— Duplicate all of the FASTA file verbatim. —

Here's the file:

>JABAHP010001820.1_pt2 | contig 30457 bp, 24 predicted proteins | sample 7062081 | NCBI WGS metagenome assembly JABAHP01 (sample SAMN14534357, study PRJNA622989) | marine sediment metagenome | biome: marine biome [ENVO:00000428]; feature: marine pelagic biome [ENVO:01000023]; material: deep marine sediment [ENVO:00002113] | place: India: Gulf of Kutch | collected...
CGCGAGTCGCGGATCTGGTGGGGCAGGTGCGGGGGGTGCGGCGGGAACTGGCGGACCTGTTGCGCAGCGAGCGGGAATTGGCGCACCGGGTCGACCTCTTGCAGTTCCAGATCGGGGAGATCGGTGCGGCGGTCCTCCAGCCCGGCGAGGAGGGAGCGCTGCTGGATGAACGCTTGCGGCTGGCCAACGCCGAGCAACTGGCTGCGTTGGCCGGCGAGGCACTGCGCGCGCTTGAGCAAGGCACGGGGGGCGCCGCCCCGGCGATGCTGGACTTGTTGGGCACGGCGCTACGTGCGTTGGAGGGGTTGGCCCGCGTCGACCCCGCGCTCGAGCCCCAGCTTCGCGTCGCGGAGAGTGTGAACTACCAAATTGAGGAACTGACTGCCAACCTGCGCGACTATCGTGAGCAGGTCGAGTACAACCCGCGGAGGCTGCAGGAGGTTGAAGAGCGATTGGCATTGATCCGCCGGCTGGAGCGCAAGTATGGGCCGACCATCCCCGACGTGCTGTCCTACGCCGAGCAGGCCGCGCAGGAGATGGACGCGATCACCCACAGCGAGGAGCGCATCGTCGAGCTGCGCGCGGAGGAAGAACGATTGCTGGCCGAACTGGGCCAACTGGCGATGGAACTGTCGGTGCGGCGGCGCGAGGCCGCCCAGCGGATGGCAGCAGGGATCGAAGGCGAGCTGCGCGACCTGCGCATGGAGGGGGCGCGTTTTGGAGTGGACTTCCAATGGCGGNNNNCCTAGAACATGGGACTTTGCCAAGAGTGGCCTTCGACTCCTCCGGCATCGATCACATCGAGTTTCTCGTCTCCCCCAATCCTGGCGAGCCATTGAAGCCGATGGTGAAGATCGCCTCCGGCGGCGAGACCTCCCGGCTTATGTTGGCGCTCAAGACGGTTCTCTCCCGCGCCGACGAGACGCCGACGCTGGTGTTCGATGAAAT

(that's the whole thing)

>JABAHP010001820.1_pt2 | contig 30457 bp, 24 predicted proteins | sample 7062081 | NCBI WGS metagenome assembly JABAHP01 (sample SAMN14534357, study PRJNA622989) | marine sediment metagenome | biome: marine biome [ENVO:00000428]; feature: marine pelagic biome [ENVO:01000023]; material: deep marine sediment [ENVO:00002113] | place: India: Gulf of Kutch | collected...
CGCGAGTCGCGGATCTGGTGGGGCAGGTGCGGGGGGTGCGGCGGGAACTGGCGGACCTGTTGCGCAGCGAGCGGGAATTGGCGCACCGGGTCGACCTCTTGCAGTTCCAGATCGGGGAGATCGGTGCGGCGGTCCTCCAGCCCGGCGAGGAGGGAGCGCTGCTGGATGAACGCTTGCGGCTGGCCAACGCCGAGCAACTGGCTGCGTTGGCCGGCGAGGCACTGCGCGCGCTTGAGCAAGGCACGGGGGGCGCCGCCCCGGCGATGCTGGACTTGTTGGGCACGGCGCTACGTGCGTTGGAGGGGTTGGCCCGCGTCGACCCCGCGCTCGAGCCCCAGCTTCGCGTCGCGGAGAGTGTGAACTACCAAATTGAGGAACTGACTGCCAACCTGCGCGACTATCGTGAGCAGGTCGAGTACAACCCGCGGAGGCTGCAGGAGGTTGAAGAGCGATTGGCATTGATCCGCCGGCTGGAGCGCAAGTATGGGCCGACCATCCCCGACGTGCTGTCCTACGCCGAGCAGGCCGCGCAGGAGATGGACGCGATCACCCACAGCGAGGAGCGCATCGTCGAGCTGCGCGCGGAGGAAGAACGATTGCTGGCCGAACTGGGCCAACTGGCGATGGAACTGTCGGTGCGGCGGCGCGAGGCCGCCCAGCGGATGGCAGCAGGGATCGAAGGCGAGCTGCGCGACCTGCGCATGGAGGGGGCGCGTTTTGGAGTGGACTTCCAATGGCGGNNNNCCTAGAACATGGGACTTTGCCAAGAGTGGCCTTCGACTCCTCCGGCATCGATCACATCGAGTTTCTCGTCTCCCCCAATCCTGGCGAGCCATTGAAGCCGATGGTGAAGATCGCCTCCGGCGGCGAGACCTCCCGGCTTATGTTGGCGCTCAAGACGGTTCTCTCCCGCGCCGACGAGACGCCGACGCTGGTGTTCGATGAAAT